India's prime minister is on his first visit to Washington, to strengthen political and economic ties between the world's oldest and the world biggest democracies. He came to the U.S. capital from New York, the first stop on his five-day visit to the country that denied him an entry visa in the past. From Washington, Zlatica Hoke reports Modi seemed most focused on attracting foreign investment and trade to increase job opportunities for his people.
Video

Video Malaysia Struggles to Stop People Joining Jihad

Malaysian authorities say militant groups like the so-called "Islamic State" have used social media to entice at least three dozen Malaysian Muslims to fight in what they call "jihad" in Syria and Iraq. As Mahi Ramkrishnan reports from Kuala Lumpur, counterterrorism police are deeply worried about what could happen when these militants return home.
Video

Video Could US Have Done More to Stop Rise of Islamic State?

President Obama says airstrikes against Islamic State militants in Syria will likely continue for some time because, in his words, "there is a cancer that has grown for too long." So what if President Obama had acted sooner in Syria to arm more-moderate opponents of both the Islamic State and the Syrian government? VOA State Department Correspondent Scott Stearns reports from the United Nations.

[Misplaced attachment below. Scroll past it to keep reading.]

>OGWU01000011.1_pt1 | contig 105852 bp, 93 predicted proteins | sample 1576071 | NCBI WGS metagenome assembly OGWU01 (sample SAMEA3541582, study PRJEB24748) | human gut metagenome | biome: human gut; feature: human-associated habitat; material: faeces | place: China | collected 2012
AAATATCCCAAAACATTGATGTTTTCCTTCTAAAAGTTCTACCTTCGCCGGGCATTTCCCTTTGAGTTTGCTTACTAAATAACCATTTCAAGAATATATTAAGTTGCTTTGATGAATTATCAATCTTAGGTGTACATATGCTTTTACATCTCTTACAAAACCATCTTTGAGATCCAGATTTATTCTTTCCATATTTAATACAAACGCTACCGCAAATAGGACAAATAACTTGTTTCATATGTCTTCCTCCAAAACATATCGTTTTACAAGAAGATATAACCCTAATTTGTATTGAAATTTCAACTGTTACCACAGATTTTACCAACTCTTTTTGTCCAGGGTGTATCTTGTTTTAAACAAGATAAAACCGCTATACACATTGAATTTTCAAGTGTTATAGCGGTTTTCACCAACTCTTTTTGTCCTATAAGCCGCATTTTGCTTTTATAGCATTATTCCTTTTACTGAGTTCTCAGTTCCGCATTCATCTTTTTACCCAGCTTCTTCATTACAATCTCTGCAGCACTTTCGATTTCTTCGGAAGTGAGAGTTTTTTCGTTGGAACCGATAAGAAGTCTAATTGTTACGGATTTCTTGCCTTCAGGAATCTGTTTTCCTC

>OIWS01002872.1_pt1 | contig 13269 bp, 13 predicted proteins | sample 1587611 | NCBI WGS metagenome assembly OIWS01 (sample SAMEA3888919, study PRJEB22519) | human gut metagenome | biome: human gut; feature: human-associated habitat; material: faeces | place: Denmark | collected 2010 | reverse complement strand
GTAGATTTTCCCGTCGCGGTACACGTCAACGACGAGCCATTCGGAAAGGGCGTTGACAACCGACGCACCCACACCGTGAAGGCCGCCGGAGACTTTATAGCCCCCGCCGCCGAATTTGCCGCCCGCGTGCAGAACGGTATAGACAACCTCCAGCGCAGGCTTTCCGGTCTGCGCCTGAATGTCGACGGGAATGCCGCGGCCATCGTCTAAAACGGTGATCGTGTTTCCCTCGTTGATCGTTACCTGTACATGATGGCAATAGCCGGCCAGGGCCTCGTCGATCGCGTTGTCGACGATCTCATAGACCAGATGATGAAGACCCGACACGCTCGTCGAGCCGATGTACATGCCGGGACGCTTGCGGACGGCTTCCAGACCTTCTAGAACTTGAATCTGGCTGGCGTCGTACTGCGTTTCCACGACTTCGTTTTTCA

Video

Video Treasure Hunters Seek 'Hidden Treasure' in Central Kenya

Could a cave in a small village in central Kenya be the site of buried treasure? A rumor of riches, left behind by colonialists, has some residents dreaming of wealth, while others see it as a dangerous hoax. VOA's Gabe Joselow has the story.
Video

Video Ebola Patients Find No Treatment at Sierra Leone Holding Center

At a holding facility in Makeni, central Sierra Leone, dozens of sick people sit on the floor in an empty university building. They wait in filthy conditions. It's a 16-hour drive by ambulance to Kailahun Ebola treatment center. Adam Bailes was there and reports on what he says are some of the worst situations he has seen since the beginning of this Ebola outbreak. And he says it appears case numbers may already be far worse than authorities acknowledge.
Video

Video Identifying Bodies Found in Texas Border Region

Thousands of immigrants have died after crossing the border from Mexico into remote areas of the southwestern United States in recent years. Local officials in south Texas alone have found hundreds of unidentified bodies and buried them in mass graves in local cemeteries. Now an anthropologist and her students at Baylor University have been exhuming bodies and looking for clues to identify them. VOA’s Greg Flakus has more from Waco, Texas.
Colonel Steve ‘Spiros’ Pisanos left Greece and came to the U.S. to learn to fly. He flew fighters for the Allies in World War II, narrowly escaping death multiple times.Colonel Steve ‘Spiros’ Pisanos left Greece and came to the U.S. to learn to fly. He flew fighters for the Allies in World War II, narrowly escaping death multiple times.

AppleAndroid